Investigators have charged Douglas A. J. Latchford, a leading expert on Khmer antiquities, with smuggling looted Cambodian relics and helping to sell them on the international art market by concealing their tainted histories with falsified documentation.
In a federal indictment unsealed on Wednesday, Mr. Latchford, 88, was accused of having served for decades as a “conduit” for Cambodian antiquities that had been excavated illegally from ancient jungle temples during unrest in the country starting in the mid-1960s, with the beginnings of the Cambodian civil war.
According to a news release from the United States Attorney’s Office for the Southern District of New York, Mr. Latchford, a dual citizen of Thailand and the United Kingdom, falsified invoices and shipping documents to make it easier to sell those looted artifacts to major auction houses, dealers and museums.
The prosecutors presented in its court papers a sordid and alternative perspective on Mr. Latchford, who had been hailed in Cambodia as a protector of the country’s relics, having donated rare artifacts and money to the national museum in Phnom Penh. In 2008, he was honored with the country’s equivalent of a knighthood. He is also the co-author of three books — “Adoration and Glory: The Golden Age of Khmer Art,” “Khmer Gold” and “Khmer Bronzes” — that are foundational reference works for experts.
The United States government officials depicted him instead as a major player in a transnational criminal network dealing in cultural property who started supplying Western institutions and private collectors with looted antiquities as long ago as the 1970s.
Mr. Latchford could not be reached for comment Wednesday. An aide who answered his phone in Thailand said Mr. Latchford is in ill health and has been hospitalized in Bangkok for several months.
The indictment charges Mr. Latchford with conspiracy to commit wire fraud and smuggling, among other charges, the most serious of which each carry a maximum sentence of 20 years in prison. A spokesman for the United States attorney’s office, Nicholas Biase, declined to comment on whether an extradition request for Mr. Latchford would be made.
They detailed in their news release his involvement with high-profile cases such as that of a major antiquity that was withdrawn from an auction at Sotheby’s in 2011 when a Cambodian official complained that the object had been looted. The artifact, a 500-pound, 10th-century sandstone statue of a mythic warrior, known as Duryodhana, is thought to have been looted from a temple in a Cambodian jungle. Prosecutors said that Mr. Latchford exported the stone figure from Cambodia in 1972, but when Sotheby’s was seeking to verify the provenance of the artifact, Mr. Latchford told the auction house that he had the statue in London in 1970 — then changed his story to claim that he had never owned it at all.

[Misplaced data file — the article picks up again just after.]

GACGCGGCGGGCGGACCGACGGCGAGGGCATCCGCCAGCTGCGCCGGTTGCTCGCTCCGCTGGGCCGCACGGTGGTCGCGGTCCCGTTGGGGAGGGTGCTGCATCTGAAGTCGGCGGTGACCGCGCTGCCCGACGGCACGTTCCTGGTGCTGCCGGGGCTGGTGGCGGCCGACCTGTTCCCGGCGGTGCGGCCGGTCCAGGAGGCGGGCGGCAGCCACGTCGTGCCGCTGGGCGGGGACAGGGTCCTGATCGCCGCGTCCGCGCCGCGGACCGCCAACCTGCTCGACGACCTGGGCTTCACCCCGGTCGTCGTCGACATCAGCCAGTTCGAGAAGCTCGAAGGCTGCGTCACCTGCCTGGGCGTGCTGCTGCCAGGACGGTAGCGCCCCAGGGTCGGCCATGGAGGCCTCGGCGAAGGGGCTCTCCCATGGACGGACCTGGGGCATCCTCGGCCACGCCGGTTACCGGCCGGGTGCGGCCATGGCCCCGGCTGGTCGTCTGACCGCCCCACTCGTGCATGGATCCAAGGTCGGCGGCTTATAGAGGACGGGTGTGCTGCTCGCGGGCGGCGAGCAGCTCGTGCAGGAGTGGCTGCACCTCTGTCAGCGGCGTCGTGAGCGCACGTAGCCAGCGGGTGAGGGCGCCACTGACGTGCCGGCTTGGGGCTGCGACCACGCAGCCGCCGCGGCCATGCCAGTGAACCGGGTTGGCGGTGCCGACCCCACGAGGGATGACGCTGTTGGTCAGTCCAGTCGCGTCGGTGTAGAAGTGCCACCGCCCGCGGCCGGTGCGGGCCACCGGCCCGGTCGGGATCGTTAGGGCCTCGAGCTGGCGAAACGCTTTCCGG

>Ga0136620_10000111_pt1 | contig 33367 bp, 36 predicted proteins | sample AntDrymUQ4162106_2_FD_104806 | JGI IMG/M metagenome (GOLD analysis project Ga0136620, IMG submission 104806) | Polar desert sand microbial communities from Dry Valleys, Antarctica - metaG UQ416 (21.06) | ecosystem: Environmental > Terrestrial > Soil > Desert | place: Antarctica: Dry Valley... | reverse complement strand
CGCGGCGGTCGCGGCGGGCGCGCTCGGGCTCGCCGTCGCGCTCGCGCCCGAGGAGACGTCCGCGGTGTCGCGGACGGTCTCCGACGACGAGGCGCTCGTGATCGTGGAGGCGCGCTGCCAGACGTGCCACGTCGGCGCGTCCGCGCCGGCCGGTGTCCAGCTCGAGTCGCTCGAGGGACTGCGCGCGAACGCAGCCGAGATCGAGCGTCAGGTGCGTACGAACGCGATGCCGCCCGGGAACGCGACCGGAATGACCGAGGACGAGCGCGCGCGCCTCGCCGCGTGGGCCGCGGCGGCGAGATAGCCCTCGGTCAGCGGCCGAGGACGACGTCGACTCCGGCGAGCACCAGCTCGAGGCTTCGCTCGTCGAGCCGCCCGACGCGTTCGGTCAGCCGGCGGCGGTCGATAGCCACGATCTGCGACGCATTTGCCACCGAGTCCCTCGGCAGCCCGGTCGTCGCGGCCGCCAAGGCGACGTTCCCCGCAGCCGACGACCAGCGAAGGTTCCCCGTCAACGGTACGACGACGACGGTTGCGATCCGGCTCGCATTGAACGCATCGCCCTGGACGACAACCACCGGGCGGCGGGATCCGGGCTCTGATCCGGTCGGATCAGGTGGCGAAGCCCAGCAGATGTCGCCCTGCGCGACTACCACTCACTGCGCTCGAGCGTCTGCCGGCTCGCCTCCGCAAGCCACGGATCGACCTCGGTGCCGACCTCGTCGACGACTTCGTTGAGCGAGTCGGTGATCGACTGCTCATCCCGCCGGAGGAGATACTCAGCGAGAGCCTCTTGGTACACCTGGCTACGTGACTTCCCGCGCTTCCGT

Sotheby’s and its consignor agreed to return the Duryodhana to Cambodia after a court battle in which the United States government sided with Cambodia.
In 2013, the Metropolitan Museum of Art also agreed to return two statues from the same site after Cambodian officials presented evidence that they had been smuggled out of the country during the tumult of civil war in the 1970s. The statues had arrived at the museum in four separate pieces — two heads and two torsos — in a series of gifts between 1987 and 1992. Mr. Latchford was the donor or part-donor for three of them.
For years Mr. Latchford has been a character at the margins of the government’s investigation of looting in Southeast Asia. In 2016, he was mentioned in a federal criminal complaint as an unindicted co-conspirator who had helped a prominent New York gallery owner falsify documents associated with Cambodian artifacts so that they would be easier to sell on the international art market. But this is the first time that he has been formally charged.
Geoffrey S. Berman, the United States attorney in Manhattan, said Mr. Latchford had “built a career out of the smuggling and illicit sale of priceless Cambodian antiquities, often straight from archaeological sites.”
Tess Davis, an expert on Cambodian antiquities law, said “the name Douglas Latchford casts a long shadow” over the fate of Khmer treasures that have been smuggled and sold abroad since the Vietnam War era.
“As we are seeing today in Iraq and Syria, a generation ago in Cambodia, brutal civil war led to the wholesale plunder of a great ancient civilization,” Ms. Davis said.
Prosecutors describe Mr. Latchford as having provided invoices that misrepresented identifying details of artifacts, such as age or country of origin, to United States Customs and Border Protection in order to hide the fact that they were looted.
“Frequently, Mr. Latchford listed the ‘country of origin’ as ‘Great Britain’ or ‘Laos,’ rather than Cambodia,” the news release said, “and often described the objects as ‘figures’ from the 17th or 18th century” rather than dating to the Khmer Empire, which ended in the 15th century.
He is also accused to directing others to create false provenance documents for him.
In previous interviews, Mr. Latchford has denied any wrongdoing, defending his collecting practices as the norm at a time when there were lower standards for provenance and sales documents associated with cultural treasures. In 2012, when the United States government had tied him to the transportation of the Duryodhana, he said that Westerners like him who had acquired Southeast Asian relics amid the wars in Cambodia and Vietnam should be seen as having rescued objects that might have otherwise been destroyed or forgotten.
“If the French and other Western collectors had not preserved this art, what would be the understanding of Khmer culture today?” he said.